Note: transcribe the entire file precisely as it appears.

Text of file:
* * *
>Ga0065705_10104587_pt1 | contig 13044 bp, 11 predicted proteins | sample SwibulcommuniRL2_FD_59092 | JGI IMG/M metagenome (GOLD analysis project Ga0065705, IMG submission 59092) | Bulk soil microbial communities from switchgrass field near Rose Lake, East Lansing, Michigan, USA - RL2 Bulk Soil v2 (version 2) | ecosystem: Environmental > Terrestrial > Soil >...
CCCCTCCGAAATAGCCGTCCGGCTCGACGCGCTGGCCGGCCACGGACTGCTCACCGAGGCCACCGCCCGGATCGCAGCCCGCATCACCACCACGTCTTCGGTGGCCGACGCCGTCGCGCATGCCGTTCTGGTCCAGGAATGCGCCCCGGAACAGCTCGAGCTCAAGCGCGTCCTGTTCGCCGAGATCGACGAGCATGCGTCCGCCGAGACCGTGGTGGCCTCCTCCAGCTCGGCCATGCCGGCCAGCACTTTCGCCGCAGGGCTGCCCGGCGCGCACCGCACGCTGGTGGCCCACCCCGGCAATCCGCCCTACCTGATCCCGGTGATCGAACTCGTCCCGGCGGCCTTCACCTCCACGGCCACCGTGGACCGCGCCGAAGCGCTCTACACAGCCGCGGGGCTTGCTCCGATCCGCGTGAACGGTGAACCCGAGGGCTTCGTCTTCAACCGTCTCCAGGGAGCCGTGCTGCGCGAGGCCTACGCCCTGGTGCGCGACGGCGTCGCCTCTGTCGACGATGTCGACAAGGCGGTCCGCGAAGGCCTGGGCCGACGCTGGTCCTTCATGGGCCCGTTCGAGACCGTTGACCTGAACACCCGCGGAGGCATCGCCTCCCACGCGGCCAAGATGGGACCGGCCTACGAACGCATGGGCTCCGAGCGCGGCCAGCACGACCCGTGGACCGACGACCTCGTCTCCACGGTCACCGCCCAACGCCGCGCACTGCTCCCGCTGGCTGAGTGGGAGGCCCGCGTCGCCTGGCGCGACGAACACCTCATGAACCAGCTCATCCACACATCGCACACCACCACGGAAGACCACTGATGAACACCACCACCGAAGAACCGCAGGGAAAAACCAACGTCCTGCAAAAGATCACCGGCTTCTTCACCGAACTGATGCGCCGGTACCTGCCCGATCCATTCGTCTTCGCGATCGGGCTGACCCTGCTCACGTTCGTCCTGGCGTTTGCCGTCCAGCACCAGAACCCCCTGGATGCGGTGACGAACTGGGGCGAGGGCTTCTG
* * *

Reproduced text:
>Ga0065705_10104587_pt1 | contig 13044 bp, 11 predicted proteins | sample SwibulcommuniRL2_FD_59092 | JGI IMG/M metagenome (GOLD analysis project Ga0065705, IMG submission 59092) | Bulk soil microbial communities from switchgrass field near Rose Lake, East Lansing, Michigan, USA - RL2 Bulk Soil v2 (version 2) | ecosystem: Environmental > Terrestrial > Soil >...
CCCCTCCGAAATAGCCGTCCGGCTCGACGCGCTGGCCGGCCACGGACTGCTCACCGAGGCCACCGCCCGGATCGCAGCCCGCATCACCACCACGTCTTCGGTGGCCGACGCCGTCGCGCATGCCGTTCTGGTCCAGGAATGCGCCCCGGAACAGCTCGAGCTCAAGCGCGTCCTGTTCGCCGAGATCGACGAGCATGCGTCCGCCGAGACCGTGGTGGCCTCCTCCAGCTCGGCCATGCCGGCCAGCACTTTCGCCGCAGGGCTGCCCGGCGCGCACCGCACGCTGGTGGCCCACCCCGGCAATCCGCCCTACCTGATCCCGGTGATCGAACTCGTCCCGGCGGCCTTCACCTCCACGGCCACCGTGGACCGCGCCGAAGCGCTCTACACAGCCGCGGGGCTTGCTCCGATCCGCGTGAACGGTGAACCCGAGGGCTTCGTCTTCAACCGTCTCCAGGGAGCCGTGCTGCGCGAGGCCTACGCCCTGGTGCGCGACGGCGTCGCCTCTGTCGACGATGTCGACAAGGCGGTCCGCGAAGGCCTGGGCCGACGCTGGTCCTTCATGGGCCCGTTCGAGACCGTTGACCTGAACACCCGCGGAGGCATCGCCTCCCACGCGGCCAAGATGGGACCGGCCTACGAACGCATGGGCTCCGAGCGCGGCCAGCACGACCCGTGGACCGACGACCTCGTCTCCACGGTCACCGCCCAACGCCGCGCACTGCTCCCGCTGGCTGAGTGGGAGGCCCGCGTCGCCTGGCGCGACGAACACCTCATGAACCAGCTCATCCACACATCGCACACCACCACGGAAGACCACTGATGAACACCACCACCGAAGAACCGCAGGGAAAAACCAACGTCCTGCAAAAGATCACCGGCTTCTTCACCGAACTGATGCGCCGGTACCTGCCCGATCCATTCGTCTTCGCGATCGGGCTGACCCTGCTCACGTTCGTCCTGGCGTTTGCCGTCCAGCACCAGAACCCCCTGGATGCGGTGACGAACTGGGGCGAGGGCTTCTG